Tag Archives: strategy

Three Alternatives to Strategic Popcorn

Summer has been over for a while, but I’m only now finding the time to do a post.  It’s going to be short – just an update to a couple of my previous posts on reading for strategists (like Geopolitics and Investing and How to Think Like an Intelligence Analyst).

Red, White, Red, White, Red:  Five Forces!

White & Red – Five Forces!

The not-so-subtle idea underpinning those posts is that much of what is called business or investment strategy “literature” is intellectual popcorn:  fun to eat, temporarily satisfying, but with no long-term nutritional value.  Eat only popcorn, and you’ll starve to death.  (Here I could criticize business schools for serving mostly intellectual junk food to  their students, but that’s what happens when you let kids create the menu!)

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Our new Forbes piece: Snowden and the Challenge of Intelligence: The Practical Case Against the NSA’s Big Data

Our latest Forbes piece discusses why the NSA’s PRISM surveillance program poses more than a moral problem. In fact, we argue that more data will not make America safer. Read it here.

Our new Forbes piece: Three reasons why Big Data doesn’t make you smarter — Lessons from the world of Intelligence

Our latest post on Forbes piece discusses why Big Data will not make you smarter and potentially can be dangerous. Read it here.

Our Latest Forbes Piece: What a Caveman Can Teach You About Strategy

I have a strategy lesson for you

Read our latest piece on Forbes here.

In it, we argue that how an organization perceives competition or reacts to a disruption in its environment depends on its identity. Hence, before you start trying to understand them, try to understand yourself first.

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The Fragility of the Future (and Your Strategy)

Today I was reminded of the perils of forecasting while reviewing  a Department of Defense document, the Joint Operating Environment 2010.

“JOE 2010” as it’s called, is designed to provide the various branches of the US Armed Forces a joint perspective on likely global trends, possible shocks and their future operating environment.  If you’re interested in geopolitics and strategy, I recommend that you take a look.

Apart from its inherent interest, JOE 2010 opens with a defense planning timeline that business and financial strategy practitioners – and anyone who consumes their work  – would do well to bear in mind.  I have reproduced it verbatim here:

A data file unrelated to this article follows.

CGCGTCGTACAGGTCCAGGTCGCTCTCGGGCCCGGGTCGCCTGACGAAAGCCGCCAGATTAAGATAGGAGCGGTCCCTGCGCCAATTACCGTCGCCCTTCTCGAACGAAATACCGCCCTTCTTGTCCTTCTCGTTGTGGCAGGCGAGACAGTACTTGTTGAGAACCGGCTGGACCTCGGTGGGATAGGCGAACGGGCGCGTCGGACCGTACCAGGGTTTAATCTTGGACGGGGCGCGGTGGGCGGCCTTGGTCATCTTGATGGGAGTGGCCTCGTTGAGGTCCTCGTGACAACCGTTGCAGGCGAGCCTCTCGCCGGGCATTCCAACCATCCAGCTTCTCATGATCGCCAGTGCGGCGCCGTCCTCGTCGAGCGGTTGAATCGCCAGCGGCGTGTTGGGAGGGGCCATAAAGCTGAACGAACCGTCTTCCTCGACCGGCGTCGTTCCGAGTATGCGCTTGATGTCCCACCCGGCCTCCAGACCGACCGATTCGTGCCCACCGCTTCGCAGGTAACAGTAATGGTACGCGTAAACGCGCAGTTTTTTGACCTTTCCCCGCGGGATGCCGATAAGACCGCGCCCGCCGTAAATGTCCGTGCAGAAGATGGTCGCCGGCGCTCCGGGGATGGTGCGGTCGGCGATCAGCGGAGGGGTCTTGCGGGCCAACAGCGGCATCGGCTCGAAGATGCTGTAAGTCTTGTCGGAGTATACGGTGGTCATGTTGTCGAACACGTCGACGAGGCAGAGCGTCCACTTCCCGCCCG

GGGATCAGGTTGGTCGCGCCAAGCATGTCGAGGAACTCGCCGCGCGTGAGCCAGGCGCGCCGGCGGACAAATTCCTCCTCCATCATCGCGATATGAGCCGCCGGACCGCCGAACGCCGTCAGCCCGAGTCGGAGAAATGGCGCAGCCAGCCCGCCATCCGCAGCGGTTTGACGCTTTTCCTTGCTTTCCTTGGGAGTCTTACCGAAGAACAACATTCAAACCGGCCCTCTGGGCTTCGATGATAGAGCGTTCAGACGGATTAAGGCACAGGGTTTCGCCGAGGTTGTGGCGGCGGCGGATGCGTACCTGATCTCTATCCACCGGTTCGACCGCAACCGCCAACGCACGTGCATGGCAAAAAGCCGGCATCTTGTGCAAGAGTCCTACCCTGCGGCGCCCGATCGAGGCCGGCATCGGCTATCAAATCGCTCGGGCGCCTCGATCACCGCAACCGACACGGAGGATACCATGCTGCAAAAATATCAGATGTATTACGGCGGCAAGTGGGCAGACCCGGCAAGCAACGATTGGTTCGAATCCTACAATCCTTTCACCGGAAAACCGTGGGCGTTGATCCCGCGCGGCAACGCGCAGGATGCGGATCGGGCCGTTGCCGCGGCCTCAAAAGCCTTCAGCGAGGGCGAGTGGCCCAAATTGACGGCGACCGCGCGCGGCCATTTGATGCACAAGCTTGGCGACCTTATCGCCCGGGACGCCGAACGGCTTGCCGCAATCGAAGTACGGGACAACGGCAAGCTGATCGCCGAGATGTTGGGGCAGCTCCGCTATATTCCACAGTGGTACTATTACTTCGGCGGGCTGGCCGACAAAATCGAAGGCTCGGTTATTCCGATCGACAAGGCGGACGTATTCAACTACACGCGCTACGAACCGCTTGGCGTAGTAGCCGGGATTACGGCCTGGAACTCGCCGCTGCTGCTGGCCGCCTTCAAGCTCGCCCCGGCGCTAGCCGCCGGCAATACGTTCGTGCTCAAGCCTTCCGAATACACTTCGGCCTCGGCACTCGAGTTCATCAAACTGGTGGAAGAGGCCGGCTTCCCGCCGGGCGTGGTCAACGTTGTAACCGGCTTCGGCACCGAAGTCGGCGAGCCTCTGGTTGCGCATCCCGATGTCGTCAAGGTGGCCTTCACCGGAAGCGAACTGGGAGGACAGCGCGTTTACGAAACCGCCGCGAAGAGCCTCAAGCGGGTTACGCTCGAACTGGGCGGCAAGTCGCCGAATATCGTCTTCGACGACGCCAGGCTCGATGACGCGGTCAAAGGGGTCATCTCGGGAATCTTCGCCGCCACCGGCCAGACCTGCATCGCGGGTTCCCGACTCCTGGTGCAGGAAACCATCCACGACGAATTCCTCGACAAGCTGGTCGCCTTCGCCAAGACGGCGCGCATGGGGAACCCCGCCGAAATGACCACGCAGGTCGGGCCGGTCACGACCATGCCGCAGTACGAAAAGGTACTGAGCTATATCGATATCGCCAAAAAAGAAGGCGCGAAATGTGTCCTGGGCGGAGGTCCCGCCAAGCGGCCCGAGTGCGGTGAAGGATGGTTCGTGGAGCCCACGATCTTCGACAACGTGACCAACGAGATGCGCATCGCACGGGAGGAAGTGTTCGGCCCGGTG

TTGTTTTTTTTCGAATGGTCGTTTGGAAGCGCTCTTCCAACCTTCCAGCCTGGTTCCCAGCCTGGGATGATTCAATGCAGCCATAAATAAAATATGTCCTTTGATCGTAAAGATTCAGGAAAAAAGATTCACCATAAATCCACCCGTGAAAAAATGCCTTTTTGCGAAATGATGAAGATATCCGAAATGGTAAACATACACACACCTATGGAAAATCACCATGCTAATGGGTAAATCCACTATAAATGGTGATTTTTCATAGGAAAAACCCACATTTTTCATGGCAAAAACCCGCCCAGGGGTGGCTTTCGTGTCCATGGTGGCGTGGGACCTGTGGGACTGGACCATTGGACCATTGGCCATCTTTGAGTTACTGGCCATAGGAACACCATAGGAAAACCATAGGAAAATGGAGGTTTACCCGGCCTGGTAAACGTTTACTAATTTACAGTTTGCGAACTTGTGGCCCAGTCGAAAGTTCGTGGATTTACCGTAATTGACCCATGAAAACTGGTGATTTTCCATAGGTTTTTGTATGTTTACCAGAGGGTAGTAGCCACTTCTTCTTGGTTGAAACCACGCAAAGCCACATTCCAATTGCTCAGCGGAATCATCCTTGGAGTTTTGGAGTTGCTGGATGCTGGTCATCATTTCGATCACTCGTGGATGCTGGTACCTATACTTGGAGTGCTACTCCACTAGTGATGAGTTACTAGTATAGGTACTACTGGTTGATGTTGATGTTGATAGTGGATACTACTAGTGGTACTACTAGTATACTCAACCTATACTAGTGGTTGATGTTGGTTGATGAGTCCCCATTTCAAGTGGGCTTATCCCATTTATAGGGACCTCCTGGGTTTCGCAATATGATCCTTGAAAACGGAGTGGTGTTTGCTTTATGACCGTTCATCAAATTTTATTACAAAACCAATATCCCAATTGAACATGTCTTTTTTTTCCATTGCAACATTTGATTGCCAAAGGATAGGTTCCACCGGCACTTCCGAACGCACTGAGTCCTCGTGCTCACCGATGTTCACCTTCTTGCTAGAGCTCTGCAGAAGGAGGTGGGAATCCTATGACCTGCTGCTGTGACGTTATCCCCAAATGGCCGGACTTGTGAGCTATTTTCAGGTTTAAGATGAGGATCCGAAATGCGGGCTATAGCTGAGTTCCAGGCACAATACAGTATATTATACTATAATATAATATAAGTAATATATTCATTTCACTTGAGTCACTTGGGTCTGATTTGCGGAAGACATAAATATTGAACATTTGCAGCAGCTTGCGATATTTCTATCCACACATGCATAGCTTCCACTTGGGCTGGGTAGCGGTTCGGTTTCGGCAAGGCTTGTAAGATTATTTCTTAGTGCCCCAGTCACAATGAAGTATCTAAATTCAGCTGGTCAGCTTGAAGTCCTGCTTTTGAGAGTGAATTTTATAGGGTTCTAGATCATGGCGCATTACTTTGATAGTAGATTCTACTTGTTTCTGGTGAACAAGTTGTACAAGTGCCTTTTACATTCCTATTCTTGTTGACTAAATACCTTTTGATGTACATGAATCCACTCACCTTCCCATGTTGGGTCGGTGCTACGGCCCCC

1900 If you are a strategic analyst for the world’s leading power, you are British, looking warily at Britain’s Age-old enemy, France.

1910 You are now allied with France, and the enemy is now Germany.

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Gresham’s Law of Strategy: Why Bad Advice Drives out Good Advice

Near the end of a seminal essay on strategic surprise, Richard Betts writes, “The intelligence officer may perform most usefully by not offering the answers sought by authorities, but by offering questions, acting as a Socratic agnostic, nagging decision makers into awareness of the full range of uncertainty, and making authorities’ calculations harder rather than easier.”  I believe that the same should be true for corporate strategy consultants:  often their job is to make long-range calculations harder rather than easier.

Why then, is the opposite so often true?  In a world in which surprise, disruption and the unanticipated are rife, why do strategists who promise to make calculations easier rather than harder often succeed?  I think a phenomenon that I call of “Gresham’s Law of Strategic Advice” is at work.

E pluribus unum

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Why theory matters. Even to business and yes, even to you as well

It’s become commonplace to hear, including from my fellow academic colleagues, that we academics write articles in journals that nobody reads. Students and participants in executive programs, we are often told, want practical tools that they can apply immediately in their job, and they have no patience for theory. It often goes to the point where we are asked not so much to teach as to get participants to talk about their favorite topic, ie themselves, and lead a class discussion on this anecdotal basis supported by some multimedia slides while students are transfixed by their twitter account. Some schools have even acknowledged this and claim that they don’t teach, but develop what’s already inside participants. Put otherwise, bring your own food: we repackage what you know already and you pick up the bill. The idea that we as teachers may, at some point, introduce some theoretical content increasingly seems suspect and the sure sign of out of touch academia trying to influence a world they are said not to understand. What do eggheads know about business? The idea of teaching, that we could impart some knowledge, but also exert our professional judgment on what we should teach to whom seems preposterous and a sure sign of academic arrogance. I disagree. I teach, and I make no apologies for it.

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